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A fan of novelist Colson Whitehead, I’m deflated by his new, lavishly overrated book “The Nickel Boys.” It lacks energy, momentum and finally fizzles at the halfway mark. So I put it down (I also couldn’t get into his early novel “John Henry Days,” though I’m all about “The Intuitionist” and “The Underground Railroad”) and picked up Haruki Murakami’s “Norwegian Wood.” I’ve read one other Murakami novel, “The Wind-Up Bird Chronicle,” and I almost threw it against a wall. The edge is where I live.

Tonight we popped a bottle of Suntory Whisky Toki, “blended Japanese whisky that is both groundbreaking and timeless.” It is silky and smoky with strong, sweet vanilla notes. I think none of us is going to bed.

Quentin Tarantino has made movies. He has made only two masterworks, “Reservoir Dogs” and “Pulp Fiction.” That was a very long time ago. The rest of his oeuvre seesaws from juvenilia to junk. As critic David Denby wrote on the release of the imbecilic “Inglourious Basterds”: “Tarantino has become an embarrassment: his virtuosity as a maker of images has been overwhelmed by his inanity as an idiot de la cinémathèque.”

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Intimacy is scary. Love is scarier. Someone recently dubbed the phenomenon “the terror of loving.” I like that. Its precision is chilling.

I am typing most of this in the air, row 45, seat G, on United flight 497 to San Francisco. You might say I’m skywriting. Forget I just said that.

Snapshot: Istanbul’s Hagia Sophia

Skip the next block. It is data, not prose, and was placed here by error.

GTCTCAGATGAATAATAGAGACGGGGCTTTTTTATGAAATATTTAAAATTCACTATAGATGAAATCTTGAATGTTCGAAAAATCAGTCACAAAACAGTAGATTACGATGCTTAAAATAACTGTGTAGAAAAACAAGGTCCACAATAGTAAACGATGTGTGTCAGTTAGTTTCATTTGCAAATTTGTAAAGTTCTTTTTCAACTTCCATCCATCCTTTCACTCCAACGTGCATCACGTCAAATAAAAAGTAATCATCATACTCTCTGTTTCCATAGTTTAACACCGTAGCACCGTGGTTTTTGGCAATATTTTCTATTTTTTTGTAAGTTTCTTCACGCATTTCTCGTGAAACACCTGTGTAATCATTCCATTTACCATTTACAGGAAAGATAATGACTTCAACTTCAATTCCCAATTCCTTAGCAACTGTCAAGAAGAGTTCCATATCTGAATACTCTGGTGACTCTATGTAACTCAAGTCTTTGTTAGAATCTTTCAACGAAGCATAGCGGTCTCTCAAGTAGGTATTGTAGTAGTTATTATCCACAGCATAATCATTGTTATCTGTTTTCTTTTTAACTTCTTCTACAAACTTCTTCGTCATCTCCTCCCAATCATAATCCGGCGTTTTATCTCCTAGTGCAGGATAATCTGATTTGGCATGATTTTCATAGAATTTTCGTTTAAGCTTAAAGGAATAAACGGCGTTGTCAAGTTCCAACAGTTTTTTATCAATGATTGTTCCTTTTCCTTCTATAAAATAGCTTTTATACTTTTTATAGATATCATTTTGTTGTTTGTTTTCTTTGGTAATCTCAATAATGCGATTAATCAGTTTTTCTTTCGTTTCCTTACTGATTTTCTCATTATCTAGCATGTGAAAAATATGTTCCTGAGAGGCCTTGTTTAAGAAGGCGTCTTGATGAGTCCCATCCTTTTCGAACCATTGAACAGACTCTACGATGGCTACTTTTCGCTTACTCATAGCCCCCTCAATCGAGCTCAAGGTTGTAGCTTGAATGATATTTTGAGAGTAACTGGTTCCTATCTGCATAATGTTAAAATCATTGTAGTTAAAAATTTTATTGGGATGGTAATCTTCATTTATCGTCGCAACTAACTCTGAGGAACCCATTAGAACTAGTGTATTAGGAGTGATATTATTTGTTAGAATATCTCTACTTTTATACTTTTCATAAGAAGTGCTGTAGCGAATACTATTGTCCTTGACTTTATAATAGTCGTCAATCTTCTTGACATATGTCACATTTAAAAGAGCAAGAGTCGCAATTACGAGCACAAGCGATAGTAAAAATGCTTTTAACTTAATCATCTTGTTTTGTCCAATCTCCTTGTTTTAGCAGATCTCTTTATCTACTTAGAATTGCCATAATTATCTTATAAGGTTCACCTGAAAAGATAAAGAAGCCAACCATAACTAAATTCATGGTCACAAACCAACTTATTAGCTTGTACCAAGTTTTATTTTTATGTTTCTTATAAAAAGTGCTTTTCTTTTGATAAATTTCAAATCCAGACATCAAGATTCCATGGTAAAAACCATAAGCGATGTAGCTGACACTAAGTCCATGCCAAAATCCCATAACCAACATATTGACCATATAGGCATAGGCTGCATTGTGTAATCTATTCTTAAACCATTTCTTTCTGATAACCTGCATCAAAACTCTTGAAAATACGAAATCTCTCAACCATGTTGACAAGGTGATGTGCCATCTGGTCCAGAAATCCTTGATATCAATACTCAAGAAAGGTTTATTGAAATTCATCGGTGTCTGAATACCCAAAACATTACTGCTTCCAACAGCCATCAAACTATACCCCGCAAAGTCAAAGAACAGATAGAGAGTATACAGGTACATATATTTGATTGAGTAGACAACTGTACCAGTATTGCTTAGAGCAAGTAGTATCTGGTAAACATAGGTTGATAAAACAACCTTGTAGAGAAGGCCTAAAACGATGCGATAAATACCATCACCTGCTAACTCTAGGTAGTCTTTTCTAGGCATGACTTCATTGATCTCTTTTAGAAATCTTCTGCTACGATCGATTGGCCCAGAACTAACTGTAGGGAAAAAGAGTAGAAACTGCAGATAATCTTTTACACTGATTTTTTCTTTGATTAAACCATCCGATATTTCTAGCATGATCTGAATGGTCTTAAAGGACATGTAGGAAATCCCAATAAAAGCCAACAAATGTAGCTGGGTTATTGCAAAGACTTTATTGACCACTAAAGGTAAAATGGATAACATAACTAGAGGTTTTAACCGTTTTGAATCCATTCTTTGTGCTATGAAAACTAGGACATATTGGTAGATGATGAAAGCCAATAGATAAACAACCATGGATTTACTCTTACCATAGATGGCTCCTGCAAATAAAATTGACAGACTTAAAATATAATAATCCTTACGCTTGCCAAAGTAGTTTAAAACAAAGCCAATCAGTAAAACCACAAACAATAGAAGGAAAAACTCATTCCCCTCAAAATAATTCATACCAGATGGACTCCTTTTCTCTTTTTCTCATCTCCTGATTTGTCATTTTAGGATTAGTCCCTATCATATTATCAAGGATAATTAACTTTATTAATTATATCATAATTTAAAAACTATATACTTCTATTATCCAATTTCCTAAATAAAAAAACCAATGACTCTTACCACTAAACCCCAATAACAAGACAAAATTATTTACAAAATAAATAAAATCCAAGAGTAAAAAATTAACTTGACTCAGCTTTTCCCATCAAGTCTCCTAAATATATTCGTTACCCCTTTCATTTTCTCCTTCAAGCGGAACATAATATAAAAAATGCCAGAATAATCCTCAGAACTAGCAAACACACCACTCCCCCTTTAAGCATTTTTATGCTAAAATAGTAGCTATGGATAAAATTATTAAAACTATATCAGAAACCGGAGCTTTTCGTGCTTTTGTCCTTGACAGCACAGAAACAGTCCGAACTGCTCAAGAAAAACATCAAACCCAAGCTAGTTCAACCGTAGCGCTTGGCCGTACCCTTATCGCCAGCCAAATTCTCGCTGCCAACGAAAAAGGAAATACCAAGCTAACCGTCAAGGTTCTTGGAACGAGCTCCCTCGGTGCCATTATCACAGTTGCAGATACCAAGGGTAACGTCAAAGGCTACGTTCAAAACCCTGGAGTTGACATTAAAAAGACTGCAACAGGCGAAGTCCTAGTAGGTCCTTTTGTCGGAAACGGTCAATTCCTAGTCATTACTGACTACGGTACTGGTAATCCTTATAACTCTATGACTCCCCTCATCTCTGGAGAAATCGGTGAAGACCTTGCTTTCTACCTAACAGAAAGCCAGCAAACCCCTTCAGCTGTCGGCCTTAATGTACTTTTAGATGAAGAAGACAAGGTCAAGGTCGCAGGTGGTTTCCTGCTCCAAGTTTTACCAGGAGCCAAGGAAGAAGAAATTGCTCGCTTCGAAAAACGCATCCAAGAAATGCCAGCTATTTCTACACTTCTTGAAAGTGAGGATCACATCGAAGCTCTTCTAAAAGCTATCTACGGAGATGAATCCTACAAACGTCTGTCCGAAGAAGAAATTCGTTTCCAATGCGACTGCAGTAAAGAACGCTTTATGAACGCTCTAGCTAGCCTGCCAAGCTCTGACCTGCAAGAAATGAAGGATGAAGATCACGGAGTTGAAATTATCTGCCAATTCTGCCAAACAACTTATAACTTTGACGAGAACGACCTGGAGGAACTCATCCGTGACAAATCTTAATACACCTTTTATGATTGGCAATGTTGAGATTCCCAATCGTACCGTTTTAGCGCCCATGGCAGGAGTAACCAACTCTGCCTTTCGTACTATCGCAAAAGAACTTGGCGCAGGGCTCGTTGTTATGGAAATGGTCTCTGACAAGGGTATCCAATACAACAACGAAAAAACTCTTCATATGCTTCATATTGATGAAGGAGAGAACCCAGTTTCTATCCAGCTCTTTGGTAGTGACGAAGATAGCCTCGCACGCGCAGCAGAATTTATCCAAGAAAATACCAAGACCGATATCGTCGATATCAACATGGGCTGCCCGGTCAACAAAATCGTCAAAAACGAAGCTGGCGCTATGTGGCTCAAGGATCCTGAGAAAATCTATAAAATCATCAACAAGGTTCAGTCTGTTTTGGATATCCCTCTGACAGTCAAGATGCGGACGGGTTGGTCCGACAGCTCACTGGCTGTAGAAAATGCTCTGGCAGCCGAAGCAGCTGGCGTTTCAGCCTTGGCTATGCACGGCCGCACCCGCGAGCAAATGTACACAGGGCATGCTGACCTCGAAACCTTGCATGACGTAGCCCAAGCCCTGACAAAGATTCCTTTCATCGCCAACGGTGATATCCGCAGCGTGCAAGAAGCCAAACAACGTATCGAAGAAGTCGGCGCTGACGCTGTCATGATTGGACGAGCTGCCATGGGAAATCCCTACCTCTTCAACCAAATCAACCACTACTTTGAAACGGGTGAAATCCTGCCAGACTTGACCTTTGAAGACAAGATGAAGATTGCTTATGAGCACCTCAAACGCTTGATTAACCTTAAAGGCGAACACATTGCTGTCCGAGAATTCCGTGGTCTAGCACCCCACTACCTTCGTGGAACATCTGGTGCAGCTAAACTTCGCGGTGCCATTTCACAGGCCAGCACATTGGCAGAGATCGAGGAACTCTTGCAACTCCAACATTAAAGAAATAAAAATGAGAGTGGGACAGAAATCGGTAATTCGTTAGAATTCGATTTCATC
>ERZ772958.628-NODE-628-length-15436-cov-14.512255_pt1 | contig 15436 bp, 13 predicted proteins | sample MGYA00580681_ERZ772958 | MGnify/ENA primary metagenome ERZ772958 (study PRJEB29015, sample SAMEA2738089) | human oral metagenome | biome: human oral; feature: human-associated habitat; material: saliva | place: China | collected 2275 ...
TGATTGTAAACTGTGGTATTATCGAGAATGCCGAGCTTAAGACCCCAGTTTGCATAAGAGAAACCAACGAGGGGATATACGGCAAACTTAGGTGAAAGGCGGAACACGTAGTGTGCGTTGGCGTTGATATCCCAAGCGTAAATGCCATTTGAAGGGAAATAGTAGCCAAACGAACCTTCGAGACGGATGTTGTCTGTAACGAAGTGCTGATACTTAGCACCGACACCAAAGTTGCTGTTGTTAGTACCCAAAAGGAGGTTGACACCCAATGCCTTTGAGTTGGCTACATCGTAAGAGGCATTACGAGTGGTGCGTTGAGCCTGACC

One of the most tremendous places I’ve been is Istanbul — I’ve said it before — and one of the most divine places I’ve been in Istanbul is the grand Byzantine cathedral-turned-mosque-turned-museum, the Hagia Sophia, or Church of the Holy Wisdom. Defining it is a bit complicated. Built in the 6th century, in what was then Constantinople, by Byzantine emperor Justinian I, it was turned into a mosque after the Turkish conquest in the 1400s, minarets and all. Its knotty history is tidily shrink-wrapped here.

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The park dividing Hagia Sophia, background, and the Blue Mosque.

All of these photos I took about eight years ago, my last of three trips to the European-Asian metropolis. Expect new photos when I return. (Soon.)

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Islamic panels added to the cathedral when Muslims overtook and designated it a mosque.

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Christian mosaics discovered long after the Muslim conquest. Muslims covered them up, but did not destroy them.

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Each day after visiting Sophia, I’d make the infinitesimal stroll over to the Blue Mosque, or Sultanahmet Camii, pop my shoes off and watch the devoted pray while ogling the at once ravishingly ornate, calligraphically tasteful 17th-century architecture. A preview: